Frank Barsotti

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Franco A. "Frank" Barsotti (November 20, 1937, - June 6, 2012) was an American photographer. Youngest of three children, he was born and raised in Chicago's historic Pullman area by Italian immigrant parents. Italy, where he returned often, was a common theme through much of his work, such as the series Italy 1974 and White.[1]

His noted series Artigiano consists of photographs of tools hand-made by his father.[2]

Though trained in traditional black-and-white photography, Franco embraced digital technology and was one of the earliest professors to work with digital photography.[3]

Franco received a Bachelor of Science Degree in Photography from the Institute of Design at Illinois Institute of Technology, where he studied under Harry Callahan and Aaron Siskind. He attended the graduate program in photography at Ohio University in Athens, Ohio, and received a Master of Fine Arts in Photography from the School of the Art Institute of Chicago, where he also taught for 38 years.

The following is an excerpt from a statement from the School of the Art Institute of Chicago upon Frank Barsotti's death on June 6, 2012:

While teaching at the SAIC, Frank completed his MFA (1969), and a suite of his black-and-white photographs from this period are in the permanent collection of the Art Institute of Chicago. Along with Professor Fred Endsley, Frank was one of the first faculty members to experiment with digital technology. He was an intrepid maker, and early on, championed alternative and non-silver processes, and what was then considered radical digital processes. Frank was a passionate and dedicated teacher, unafraid to deliver forceful opinions on art and education. He believed strongly in the art school process of dialogue, experimentation, and critique, and this legacy endures in his department and beyond.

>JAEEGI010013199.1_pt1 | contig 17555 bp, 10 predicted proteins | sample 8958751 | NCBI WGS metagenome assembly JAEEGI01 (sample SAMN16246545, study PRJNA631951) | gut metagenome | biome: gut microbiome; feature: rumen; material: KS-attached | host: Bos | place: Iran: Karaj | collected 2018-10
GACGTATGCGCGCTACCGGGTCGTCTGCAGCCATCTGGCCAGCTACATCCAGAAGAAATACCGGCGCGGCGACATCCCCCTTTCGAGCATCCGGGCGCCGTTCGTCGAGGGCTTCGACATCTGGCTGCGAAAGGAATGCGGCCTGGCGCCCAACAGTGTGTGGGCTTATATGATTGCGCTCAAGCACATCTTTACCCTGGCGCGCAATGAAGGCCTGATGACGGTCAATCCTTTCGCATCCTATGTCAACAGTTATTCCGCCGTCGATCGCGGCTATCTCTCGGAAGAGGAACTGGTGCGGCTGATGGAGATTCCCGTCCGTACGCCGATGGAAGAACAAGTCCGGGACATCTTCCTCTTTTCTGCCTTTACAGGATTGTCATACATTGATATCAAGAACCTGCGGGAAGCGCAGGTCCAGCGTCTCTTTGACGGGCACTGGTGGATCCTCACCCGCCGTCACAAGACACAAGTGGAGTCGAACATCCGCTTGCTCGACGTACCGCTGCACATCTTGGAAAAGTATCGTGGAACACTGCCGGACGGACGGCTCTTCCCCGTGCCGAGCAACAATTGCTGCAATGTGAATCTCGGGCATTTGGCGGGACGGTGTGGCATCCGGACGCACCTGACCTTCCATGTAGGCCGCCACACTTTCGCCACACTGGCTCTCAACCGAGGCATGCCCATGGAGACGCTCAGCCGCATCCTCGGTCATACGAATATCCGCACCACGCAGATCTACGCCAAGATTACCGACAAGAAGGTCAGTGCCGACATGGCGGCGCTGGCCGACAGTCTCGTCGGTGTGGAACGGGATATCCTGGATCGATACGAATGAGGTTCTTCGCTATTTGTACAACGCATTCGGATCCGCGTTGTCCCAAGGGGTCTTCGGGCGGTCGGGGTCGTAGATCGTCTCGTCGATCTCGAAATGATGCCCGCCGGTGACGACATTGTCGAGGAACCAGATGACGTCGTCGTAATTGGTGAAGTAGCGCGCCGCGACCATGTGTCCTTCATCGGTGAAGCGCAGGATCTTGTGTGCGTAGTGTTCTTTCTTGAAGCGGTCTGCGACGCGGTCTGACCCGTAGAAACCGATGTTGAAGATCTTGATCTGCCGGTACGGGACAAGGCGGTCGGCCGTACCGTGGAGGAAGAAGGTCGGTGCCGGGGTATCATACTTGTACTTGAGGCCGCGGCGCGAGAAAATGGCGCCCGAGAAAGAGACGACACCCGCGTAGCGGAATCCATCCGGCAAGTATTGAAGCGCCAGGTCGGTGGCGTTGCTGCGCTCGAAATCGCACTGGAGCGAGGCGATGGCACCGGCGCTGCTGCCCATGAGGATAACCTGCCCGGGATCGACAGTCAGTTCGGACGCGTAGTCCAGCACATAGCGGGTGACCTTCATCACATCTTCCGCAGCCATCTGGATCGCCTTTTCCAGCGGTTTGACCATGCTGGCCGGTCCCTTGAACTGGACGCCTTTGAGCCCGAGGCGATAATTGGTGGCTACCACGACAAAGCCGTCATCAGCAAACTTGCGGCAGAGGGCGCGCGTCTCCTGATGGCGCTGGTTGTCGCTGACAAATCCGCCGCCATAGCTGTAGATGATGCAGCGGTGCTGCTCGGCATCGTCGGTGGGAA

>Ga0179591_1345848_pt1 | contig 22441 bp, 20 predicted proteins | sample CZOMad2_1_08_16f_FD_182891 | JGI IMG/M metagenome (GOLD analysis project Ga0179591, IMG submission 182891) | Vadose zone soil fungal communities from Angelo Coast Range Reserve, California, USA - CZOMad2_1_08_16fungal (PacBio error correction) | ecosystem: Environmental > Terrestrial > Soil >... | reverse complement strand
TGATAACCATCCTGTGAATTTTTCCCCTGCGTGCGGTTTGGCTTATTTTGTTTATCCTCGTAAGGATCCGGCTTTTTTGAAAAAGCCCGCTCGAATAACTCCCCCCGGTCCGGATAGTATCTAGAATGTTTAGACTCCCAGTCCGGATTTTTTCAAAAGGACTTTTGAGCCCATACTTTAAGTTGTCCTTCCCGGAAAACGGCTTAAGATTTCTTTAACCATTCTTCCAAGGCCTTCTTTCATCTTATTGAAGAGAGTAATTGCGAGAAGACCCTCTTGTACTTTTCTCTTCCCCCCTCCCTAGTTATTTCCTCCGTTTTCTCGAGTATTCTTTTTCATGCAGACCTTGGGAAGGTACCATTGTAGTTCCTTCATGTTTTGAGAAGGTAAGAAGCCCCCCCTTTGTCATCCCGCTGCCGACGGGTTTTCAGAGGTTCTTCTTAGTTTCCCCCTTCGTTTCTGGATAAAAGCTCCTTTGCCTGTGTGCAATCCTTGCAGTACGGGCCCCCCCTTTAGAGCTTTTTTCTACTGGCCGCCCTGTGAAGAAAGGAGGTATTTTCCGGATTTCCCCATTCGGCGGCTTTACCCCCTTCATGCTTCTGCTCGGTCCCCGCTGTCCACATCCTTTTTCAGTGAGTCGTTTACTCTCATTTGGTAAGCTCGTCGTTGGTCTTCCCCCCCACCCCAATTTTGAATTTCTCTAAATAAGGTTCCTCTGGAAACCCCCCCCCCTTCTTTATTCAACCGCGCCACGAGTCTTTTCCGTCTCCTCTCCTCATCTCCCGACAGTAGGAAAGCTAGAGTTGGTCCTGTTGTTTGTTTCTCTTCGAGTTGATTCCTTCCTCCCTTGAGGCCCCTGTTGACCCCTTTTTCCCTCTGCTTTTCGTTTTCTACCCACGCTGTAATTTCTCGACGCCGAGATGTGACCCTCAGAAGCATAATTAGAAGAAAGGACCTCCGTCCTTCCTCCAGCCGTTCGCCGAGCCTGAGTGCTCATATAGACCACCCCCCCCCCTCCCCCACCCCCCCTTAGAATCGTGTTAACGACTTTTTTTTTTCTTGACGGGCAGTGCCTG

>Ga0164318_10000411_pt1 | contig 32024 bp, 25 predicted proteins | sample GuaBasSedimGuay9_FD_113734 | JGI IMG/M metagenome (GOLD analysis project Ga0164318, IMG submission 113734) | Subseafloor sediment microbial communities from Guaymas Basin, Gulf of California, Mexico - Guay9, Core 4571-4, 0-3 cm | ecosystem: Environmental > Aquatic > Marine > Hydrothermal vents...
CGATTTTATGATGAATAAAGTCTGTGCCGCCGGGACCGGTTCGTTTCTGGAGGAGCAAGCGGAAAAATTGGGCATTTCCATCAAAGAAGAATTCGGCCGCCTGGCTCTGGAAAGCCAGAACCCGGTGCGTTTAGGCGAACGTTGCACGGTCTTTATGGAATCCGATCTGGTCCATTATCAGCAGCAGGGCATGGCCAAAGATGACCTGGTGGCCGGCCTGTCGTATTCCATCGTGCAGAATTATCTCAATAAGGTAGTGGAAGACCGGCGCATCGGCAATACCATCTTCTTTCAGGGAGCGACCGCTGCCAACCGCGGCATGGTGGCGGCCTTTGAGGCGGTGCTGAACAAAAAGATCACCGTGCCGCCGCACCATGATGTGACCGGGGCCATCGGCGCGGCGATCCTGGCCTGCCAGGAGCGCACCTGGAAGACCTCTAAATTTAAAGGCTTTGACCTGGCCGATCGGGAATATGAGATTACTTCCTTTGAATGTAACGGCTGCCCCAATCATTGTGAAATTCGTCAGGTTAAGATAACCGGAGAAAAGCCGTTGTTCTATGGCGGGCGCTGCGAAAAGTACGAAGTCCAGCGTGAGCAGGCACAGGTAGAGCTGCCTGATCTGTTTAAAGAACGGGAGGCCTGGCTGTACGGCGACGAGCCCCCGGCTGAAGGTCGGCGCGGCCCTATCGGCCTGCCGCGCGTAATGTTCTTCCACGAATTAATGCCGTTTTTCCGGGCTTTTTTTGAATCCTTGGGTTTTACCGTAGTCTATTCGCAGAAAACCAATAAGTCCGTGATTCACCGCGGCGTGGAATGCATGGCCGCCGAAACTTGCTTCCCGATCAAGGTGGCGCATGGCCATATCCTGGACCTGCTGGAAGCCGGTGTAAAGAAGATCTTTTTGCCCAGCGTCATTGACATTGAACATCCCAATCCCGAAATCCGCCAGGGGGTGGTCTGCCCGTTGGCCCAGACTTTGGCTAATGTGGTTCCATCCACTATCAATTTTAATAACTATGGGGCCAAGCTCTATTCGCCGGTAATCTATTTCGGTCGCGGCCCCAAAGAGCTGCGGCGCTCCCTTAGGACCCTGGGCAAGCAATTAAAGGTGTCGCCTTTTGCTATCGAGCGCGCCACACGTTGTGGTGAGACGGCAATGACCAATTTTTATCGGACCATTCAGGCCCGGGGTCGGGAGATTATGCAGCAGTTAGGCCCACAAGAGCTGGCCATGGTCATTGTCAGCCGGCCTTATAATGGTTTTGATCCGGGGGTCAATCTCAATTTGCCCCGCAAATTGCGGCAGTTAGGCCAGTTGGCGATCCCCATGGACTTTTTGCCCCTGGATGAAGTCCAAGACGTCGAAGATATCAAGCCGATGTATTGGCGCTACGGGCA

Though living in Washington State for the [last] 10 years [of his life], Frank was born and raised in Chicago's historic Pullman area and spent the majority of his life in and dedicated to Chicago. He taught alongside luminaries including Joyce Niemanas, Barbara Crane, and Ken Josephson, and during his years at SAIC taught nearly 2,000 students.[4]


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